[CrossRef] [PubMed]

L. A. Riggs, in Vision and Visual Perception, edited by C. H. Graham (Wiley, New York, 1965), Ch. 2.

Talbot, S. A.

W. H. Marshall and S. A. Talbot, Biological Symposia VII, 117 (1942).

Westheimer, G.

W. S. Baron and G. Westheimer, J. Opt. Soc. Am. 63, 212 (1973).
[CrossRef] [PubMed]

G. Westheimer, Ann. Rev. Psychol. 16, 359 (1965). Also in Handbook of Sensory Physiology VII/4 Visual Psychophysics, edited by D. Jameson and L. M. Hurvich (Springer, Berlin, 1972), Ch. 7.
[CrossRef]

G. Westheimer, Arch. Ophthalmol. (Chicago) 52, 932 (1954).
[CrossRef]

Ann. Rev. Psychol. (1)

G. Westheimer, Ann. Rev. Psychol. 16, 359 (1965). Also in Handbook of Sensory Physiology VII/4 Visual Psychophysics, edited by D. Jameson and L. M. Hurvich (Springer, Berlin, 1972), Ch. 7.
[CrossRef]

Arch. Ophthalmol. (Chicago) (1)

G. Westheimer, Arch. Ophthalmol. (Chicago) 52, 932 (1954).
[CrossRef]

Ber. Math. -Phys. Cl. d. Königl. Sächs, Gesell. Wiss. Leipzig Teil (1)

E. Hering, Ber. Math. -Phys. Cl. d. Königl. Sächs, Gesell. Wiss. Leipzig Teil16–24 (1899).

Biological Symposia VII (1)

W. H. Marshall and S. A. Talbot, Biological Symposia VII, 117 (1942).

J. Expt. Psychol. (2)

F. Ratliff, J. Expt. Psychol. 43, 163 (1952).
[CrossRef]

R. N. Berry, J. Expt. Psychol. 38, 708 (1948).
[CrossRef]

J. Opt. Soc. Am. (4)

J. Physiol. (1)

R. W. Ditchburn, D. H. Fender, and S. M. Mayne, J. Physiol. 145, 98 (1959).

Other (2)

L. A. Riggs, in Vision and Visual Perception, edited by C. H. Graham (Wiley, New York, 1965), Ch. 2.

D. L. Finney, Probit Analysis (The University Press, Cambridge, 1952).

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Figures (6)

FIG. 1
FIG. 1

Vernier-resolution thresholds as a function of horizontal target velocity. △–△ 200 ms exposures, □- - - -□ 100 ms exposures. Foveal presentation, binocular vision, natural pupils, medium photopic luminance. Subjects LK, SPM.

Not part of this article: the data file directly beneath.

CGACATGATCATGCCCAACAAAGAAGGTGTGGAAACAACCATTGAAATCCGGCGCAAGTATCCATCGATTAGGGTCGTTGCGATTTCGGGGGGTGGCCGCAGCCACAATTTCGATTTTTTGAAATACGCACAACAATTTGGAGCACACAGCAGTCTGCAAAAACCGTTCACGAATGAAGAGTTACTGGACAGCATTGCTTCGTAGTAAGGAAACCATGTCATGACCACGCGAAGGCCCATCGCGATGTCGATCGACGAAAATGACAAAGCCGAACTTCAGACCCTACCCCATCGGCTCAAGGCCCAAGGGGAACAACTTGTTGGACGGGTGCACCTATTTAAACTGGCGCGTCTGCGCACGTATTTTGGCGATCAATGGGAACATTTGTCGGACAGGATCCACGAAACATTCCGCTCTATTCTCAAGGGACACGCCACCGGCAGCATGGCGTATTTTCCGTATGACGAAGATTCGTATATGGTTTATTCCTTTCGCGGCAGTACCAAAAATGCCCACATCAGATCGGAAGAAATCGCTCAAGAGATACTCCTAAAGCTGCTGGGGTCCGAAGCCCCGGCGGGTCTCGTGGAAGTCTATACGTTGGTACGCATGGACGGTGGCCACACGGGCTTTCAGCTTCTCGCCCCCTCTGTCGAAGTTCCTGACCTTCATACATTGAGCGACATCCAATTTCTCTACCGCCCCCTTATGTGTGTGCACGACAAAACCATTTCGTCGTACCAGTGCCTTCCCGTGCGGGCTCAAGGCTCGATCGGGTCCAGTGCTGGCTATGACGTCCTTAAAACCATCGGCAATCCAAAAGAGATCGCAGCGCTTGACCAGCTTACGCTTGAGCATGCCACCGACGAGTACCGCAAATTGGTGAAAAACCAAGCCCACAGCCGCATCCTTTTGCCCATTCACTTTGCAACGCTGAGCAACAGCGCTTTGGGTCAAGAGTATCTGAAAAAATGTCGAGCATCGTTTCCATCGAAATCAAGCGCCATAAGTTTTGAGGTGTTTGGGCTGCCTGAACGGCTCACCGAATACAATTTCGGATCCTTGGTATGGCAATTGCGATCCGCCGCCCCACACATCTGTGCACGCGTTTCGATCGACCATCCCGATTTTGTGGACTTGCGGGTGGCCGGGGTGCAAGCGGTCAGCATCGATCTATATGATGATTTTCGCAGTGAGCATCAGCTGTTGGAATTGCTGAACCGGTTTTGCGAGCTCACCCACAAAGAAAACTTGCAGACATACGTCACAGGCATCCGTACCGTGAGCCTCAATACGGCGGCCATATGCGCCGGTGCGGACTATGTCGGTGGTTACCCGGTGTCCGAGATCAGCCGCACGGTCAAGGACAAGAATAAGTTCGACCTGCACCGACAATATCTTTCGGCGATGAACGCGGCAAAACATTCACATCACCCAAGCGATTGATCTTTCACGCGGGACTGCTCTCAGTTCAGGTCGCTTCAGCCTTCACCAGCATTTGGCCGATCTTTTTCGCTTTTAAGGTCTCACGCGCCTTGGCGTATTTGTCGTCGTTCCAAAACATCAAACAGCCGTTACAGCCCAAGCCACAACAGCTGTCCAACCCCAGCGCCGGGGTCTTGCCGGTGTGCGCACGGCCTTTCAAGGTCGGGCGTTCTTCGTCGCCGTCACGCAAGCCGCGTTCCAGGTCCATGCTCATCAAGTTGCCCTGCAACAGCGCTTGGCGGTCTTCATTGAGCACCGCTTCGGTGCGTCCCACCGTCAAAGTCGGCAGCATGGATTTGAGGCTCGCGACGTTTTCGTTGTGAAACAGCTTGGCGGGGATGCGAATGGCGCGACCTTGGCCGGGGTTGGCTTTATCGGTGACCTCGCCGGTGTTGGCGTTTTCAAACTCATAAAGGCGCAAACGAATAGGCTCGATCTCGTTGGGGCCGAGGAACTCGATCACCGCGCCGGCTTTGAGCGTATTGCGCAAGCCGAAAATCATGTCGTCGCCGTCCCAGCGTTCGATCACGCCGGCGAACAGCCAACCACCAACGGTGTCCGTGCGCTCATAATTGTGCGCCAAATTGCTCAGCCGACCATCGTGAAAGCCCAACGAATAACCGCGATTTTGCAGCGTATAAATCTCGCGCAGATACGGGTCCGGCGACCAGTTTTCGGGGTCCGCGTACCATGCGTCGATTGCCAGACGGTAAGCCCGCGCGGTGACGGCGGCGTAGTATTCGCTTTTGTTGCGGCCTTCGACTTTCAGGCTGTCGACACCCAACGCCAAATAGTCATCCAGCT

FIG. 2
FIG. 2

Landolt C resolution as a function of horizontal target velocity for a 200 ms exposure. Thresholds are given in terms of gap size for which responses are 75% correct. Gaps are randomly up, right, down, or left.

FIG. 3
FIG. 3

Vernier-resolution thresholds (detection of horizontal offsets of vertical lines) as a function of vertical target velocity for a 200 ms exposure. △–△ observer LK; ▲- - - -▲ SM.

FIG. 4
FIG. 4

Vernier-resolution thresholds (detection of horizontal offsets of vertical lines) as a function of target velocity in an oblique direction. Targets moved randomly along the 45° or 135° meridians either up or down for a 200 ms exposure. △–△ LK; ▲- - - -▲ SM.

FIG. 5
FIG. 5

Landolt C resolution as a function of horizontal target velocity for a 200 ms exposure. In one set of data (normal C ▽–▽), the gap in the C was either up, right, down or left, in the other set (oblique C ◆- - - -◆) either up and right, down and right, down and left, or up and left.

FIG. 6
FIG. 6

Resolution threshold for a Landolt C with a gap in one of the 4 oblique directions, as a function of horizontal target velocity (horizontal motion ◆ - - - - ◆) and of target velocity randomly in one of the four oblique directions (oblique motion ◇–◇) for a 200 ms exposure.

Tables (1)

Tables Icon

TABLE I Vernier threshold for horizontal target motion, 200 ms duration.